Our Better Health

Diet, Health, Fitness, Lifestyle & Wellness

Why Trash Talking Sugary Food Makes You Want It Even More


February 2, 2016   By Rozalynn S. Frazier

When you were a kid and your mom told you not to touch something, what was the first thing you wanted to do? Touch it, right? Now apply that theory to your eating habits. If someone tells you to steer clear of the cookie jar because those little morsels of goodness are chock-full of calories, aren’t you even more tempted to grab one (or three)? Rest assured, you’re not the only one.

In a series of three studies, researchers at Arizona State University found that when dieters were exposed to negative messages about food (think: “Sugary snacks are bad for you”), they craved unhealthy food more. (Yep, you read that right.)

In the first study, folks who read a negative message about dessert had more positive thoughts about these bad-for-you foods than folks who were exposed to a positive or neutral message. In the next study, dieters read either a positive or negative message about sugar-laden snacks; then watched a video while noshing on cookies. The result: The negative-message group ate 39% more cookies than those who read a positive message. And in the final study, dieters who viewed a message that listed both the pros and cons of their snacks choose fewer unhealthy ones than dieters who read a strictly negative message.


“We think dieters increase their interest in and consume more unhealthy foods after seeing one-sided negative messages because they feel like their freedom to control their food choices is threatened,” explains Nguyen Pham, one of the study’s researchers. This is why Pham recommends using a mix of positive and negative messaging—such as “Dessert tastes good, but is bad for my health”—to help keep your consumption in check.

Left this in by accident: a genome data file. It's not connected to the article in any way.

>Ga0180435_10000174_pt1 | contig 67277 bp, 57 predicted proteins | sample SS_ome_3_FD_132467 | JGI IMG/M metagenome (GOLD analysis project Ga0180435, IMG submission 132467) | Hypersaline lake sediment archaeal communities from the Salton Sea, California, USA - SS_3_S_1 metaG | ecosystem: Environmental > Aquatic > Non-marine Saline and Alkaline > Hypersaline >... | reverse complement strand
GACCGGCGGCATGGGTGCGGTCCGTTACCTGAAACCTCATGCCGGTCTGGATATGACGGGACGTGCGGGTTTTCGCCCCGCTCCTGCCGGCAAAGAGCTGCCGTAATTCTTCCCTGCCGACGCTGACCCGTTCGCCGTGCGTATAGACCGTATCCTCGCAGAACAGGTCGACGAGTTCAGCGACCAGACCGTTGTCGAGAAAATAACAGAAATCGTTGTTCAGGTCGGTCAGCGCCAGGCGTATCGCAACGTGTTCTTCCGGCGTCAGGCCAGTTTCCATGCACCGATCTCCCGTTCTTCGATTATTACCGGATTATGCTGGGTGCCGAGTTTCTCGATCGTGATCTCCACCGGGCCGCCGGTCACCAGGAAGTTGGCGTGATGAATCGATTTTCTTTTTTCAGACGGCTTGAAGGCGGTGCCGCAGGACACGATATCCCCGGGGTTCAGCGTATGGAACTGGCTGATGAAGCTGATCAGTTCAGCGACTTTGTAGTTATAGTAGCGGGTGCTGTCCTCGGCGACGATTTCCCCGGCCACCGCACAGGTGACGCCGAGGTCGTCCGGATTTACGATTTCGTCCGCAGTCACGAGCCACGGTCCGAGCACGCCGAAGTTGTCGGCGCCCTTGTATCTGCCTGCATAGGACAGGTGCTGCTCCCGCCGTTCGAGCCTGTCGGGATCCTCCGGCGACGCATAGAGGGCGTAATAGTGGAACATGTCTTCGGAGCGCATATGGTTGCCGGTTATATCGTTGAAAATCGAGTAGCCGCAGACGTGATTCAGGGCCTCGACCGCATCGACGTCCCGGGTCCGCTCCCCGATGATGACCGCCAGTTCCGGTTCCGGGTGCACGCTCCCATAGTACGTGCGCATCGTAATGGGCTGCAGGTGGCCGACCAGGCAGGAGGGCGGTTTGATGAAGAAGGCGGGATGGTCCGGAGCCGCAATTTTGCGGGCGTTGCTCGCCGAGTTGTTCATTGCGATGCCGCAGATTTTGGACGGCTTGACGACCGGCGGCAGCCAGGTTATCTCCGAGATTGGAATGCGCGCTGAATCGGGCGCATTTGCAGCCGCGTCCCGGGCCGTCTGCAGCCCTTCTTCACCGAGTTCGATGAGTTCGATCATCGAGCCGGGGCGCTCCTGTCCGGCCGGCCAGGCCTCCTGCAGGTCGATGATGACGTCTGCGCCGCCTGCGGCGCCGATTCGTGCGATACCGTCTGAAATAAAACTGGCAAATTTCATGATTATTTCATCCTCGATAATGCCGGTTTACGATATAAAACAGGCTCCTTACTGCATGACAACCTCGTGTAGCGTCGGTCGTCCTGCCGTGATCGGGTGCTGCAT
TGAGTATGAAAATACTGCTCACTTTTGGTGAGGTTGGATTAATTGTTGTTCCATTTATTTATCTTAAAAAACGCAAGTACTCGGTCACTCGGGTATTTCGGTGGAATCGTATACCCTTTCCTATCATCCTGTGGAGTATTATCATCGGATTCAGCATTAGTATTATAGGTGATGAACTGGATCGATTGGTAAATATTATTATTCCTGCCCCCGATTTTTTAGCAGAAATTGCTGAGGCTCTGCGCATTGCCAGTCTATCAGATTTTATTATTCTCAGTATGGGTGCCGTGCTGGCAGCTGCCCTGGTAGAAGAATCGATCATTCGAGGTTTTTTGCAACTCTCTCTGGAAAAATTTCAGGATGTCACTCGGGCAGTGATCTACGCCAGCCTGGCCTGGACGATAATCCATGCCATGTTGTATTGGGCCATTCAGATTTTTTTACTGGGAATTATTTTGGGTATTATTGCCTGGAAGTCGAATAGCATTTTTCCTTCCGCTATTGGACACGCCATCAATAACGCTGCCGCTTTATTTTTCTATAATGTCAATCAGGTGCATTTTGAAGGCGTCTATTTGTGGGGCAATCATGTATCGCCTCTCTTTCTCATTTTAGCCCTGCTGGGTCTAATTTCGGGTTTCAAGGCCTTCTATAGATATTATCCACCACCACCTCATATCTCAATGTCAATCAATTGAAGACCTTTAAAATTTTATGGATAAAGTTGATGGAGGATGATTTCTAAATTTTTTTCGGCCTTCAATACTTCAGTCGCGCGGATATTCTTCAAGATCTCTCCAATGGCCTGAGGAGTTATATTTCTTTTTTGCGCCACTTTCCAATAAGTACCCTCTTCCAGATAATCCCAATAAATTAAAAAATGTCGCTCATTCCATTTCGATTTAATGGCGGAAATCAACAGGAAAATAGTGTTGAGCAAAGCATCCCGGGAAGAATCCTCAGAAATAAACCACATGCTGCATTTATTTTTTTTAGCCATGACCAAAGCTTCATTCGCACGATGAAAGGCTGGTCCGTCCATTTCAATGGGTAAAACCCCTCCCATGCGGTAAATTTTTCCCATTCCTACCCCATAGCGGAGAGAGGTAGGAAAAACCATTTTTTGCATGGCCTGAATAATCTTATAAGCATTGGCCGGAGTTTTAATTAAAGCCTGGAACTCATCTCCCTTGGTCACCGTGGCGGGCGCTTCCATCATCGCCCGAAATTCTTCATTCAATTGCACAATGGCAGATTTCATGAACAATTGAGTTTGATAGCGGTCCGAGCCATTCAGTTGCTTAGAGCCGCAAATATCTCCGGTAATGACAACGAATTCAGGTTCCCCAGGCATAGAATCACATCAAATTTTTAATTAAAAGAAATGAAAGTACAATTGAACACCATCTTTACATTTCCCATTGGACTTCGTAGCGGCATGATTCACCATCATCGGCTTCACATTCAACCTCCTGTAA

“Dieters do not see double-sided messages about unhealthy foods as a threat to their freedom,” she says. “Instead, they view these messages as providing even more freedom of choice. As a result, they are more likely to comply with the messages and choose less unhealthy foods.”

So the next time you are about to police your (or a friend’s ) food choices, try this mental trick instead. It may just provide you with the resolve you need to walk away.

5 thoughts on “Why Trash Talking Sugary Food Makes You Want It Even More

  1. Ugh, I struggle with this so bad!! It’s true, the more I try to stay away from sugar, the stronger my cravings are. This post struck a chord with me because today, for Lent, I am giving up sugar. Natural forms like honey, fruit, etc I will still be eating, but anything processed like ice cream, cookies, cakes, etc are off limits to me until Easter. I am hoping by then my body will detox, my cravings will stop and I will be officially UN-addicted to sugar.

  2. I tried to give up added sugars this year, just for an experiment. For the 4 days that I kept it up all I wanted to eat was pudding and ice cream. And the crazy thing is, I don’t usually eat that much sugar anyway.

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